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Thomas Zangle

Title: Assistant Professor
College: Engineering
School / Department: Chemical Engineering
Mentoring Philosophy:

We are exploring the use of cell mass and mass distribution measurements via quantitative phase imaging (QPI) to develop new approaches to study and treat human disease, including cancer. Our work includes collaborations with researchers at the University of Utah, Huntsman Cancer Institute, and other institutions. Code from these and other projects is available on GitHub.

Functional precision medicine

A critical problem in cancer care is how to match patients to the correct therapy. Despite advances in ‘omics’ approaches, the molecular profiling of tumors has not efficiently translated in effectively personalized therapies for the majority of cancer patients. An alternative approach, called functional precision medicine, directly tests the response of patient tumor cells when treated with a panel of candidate therapies to inform oncologists and match patients to the right therapy. However, current approaches to measure the response of tumor cells to chemotherapy require 1-8 months to obtain results, making these impractical for patient care.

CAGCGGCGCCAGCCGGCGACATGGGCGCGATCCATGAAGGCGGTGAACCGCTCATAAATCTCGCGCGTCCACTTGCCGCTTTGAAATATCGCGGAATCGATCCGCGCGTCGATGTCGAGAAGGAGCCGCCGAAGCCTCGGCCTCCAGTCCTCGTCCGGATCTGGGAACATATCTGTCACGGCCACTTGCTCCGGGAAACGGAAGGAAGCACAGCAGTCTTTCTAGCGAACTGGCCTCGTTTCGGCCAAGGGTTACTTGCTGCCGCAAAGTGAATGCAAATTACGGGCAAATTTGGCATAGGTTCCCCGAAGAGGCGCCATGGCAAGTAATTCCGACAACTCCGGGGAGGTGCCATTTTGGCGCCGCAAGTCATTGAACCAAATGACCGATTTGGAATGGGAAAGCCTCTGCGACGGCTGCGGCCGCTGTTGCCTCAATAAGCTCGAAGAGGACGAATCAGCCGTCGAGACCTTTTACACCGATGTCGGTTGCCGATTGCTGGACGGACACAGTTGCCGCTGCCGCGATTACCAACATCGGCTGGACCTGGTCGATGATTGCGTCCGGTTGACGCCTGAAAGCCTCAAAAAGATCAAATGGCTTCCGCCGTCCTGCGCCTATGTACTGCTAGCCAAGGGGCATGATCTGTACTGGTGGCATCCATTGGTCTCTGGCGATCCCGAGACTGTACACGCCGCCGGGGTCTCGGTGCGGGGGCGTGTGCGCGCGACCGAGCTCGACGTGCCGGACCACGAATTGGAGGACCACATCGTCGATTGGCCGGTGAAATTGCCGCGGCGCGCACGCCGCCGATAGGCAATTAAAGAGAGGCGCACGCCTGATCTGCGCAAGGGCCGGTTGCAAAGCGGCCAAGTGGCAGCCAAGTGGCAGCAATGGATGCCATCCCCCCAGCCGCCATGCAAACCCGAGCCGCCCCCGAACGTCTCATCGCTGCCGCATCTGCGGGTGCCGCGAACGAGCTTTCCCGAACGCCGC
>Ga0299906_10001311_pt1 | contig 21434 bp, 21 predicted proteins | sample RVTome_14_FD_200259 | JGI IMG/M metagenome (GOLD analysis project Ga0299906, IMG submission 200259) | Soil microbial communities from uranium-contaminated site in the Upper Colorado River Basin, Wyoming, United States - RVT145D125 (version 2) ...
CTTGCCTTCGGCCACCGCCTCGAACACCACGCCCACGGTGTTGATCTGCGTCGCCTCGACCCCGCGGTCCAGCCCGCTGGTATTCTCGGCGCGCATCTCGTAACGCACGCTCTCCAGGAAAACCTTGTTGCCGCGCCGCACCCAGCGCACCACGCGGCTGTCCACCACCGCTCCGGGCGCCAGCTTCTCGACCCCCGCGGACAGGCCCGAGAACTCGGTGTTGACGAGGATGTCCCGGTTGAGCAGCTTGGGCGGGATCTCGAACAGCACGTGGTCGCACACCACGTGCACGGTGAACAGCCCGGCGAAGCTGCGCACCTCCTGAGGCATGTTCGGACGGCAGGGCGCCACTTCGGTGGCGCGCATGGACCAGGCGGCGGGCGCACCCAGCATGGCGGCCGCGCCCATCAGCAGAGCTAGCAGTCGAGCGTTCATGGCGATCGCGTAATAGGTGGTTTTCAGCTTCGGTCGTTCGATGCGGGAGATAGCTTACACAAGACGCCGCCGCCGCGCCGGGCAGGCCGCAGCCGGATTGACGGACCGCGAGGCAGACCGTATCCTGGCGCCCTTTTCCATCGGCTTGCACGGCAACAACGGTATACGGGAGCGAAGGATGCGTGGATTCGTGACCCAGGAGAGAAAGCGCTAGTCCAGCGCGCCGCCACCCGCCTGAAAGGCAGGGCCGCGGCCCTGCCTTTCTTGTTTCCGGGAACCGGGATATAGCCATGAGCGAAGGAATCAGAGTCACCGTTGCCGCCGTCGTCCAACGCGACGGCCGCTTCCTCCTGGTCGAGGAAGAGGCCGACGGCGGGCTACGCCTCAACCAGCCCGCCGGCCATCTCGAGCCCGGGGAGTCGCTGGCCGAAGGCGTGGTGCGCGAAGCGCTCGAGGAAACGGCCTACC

The Zangle lab, in collaboration with labs at the Huntsman Cancer Institute (HCI), has developed instruments and analytical methods based on QPI to predict cancer cell response to therapy within days of sample collection in terms of both population response and single-cell heterogeneity. The core principle is to use QPI to measure the rate of change of cell mass over time. We can then score potential therapies based on how much they slow or halt this growth. This allows QPI to rapidly measure the response of individual cells to therapy, without requiring labels, and with relatively small numbers of cells, therefore reducing the need for costly and time-consuming cell expansion, reducing overall assay time and cost. We have shown that this approach can be used to simultaneously measure multiple parameters that define cancer cell response to therapy, an approach we call Multimodal QPI. These parameters, including standard response parameters such as EC50 and depth of response, as well as new parameters such as time and heterogeneity of response, give a richer picture of cancer cell response to therapy which we are working to translate into a clinical impact on patient outcomes.

Multimodal QPI

Key papers:

Edward R. Polanco, Tarek E. Moustafa, Andrew Butterfield, Sandra D. Scherer, Emilio Cortes-Sanchez, Tyler Bodily, Benjamin T. Spike, Bryan E. Welm, Philip S. Bernard, and Thomas A. Zangle, “Multiparametric quantitative phase imaging for real-time, single cell, drug screening in breast cancer,” bioRxiv 2021.11.26.467625. doi:

Devin Lange, Edward R. Polanco, Robert Judson-Torres, Thomas A. Zangle, and Alexander Lex, “Loon: Using exemplars to visualize large-scale microscopy data,” IEEE Transactions on Visualization and Computer Graphics (VIS) 2021. doi: 10.1109/TVCG.2021.3114766(link) (pdf)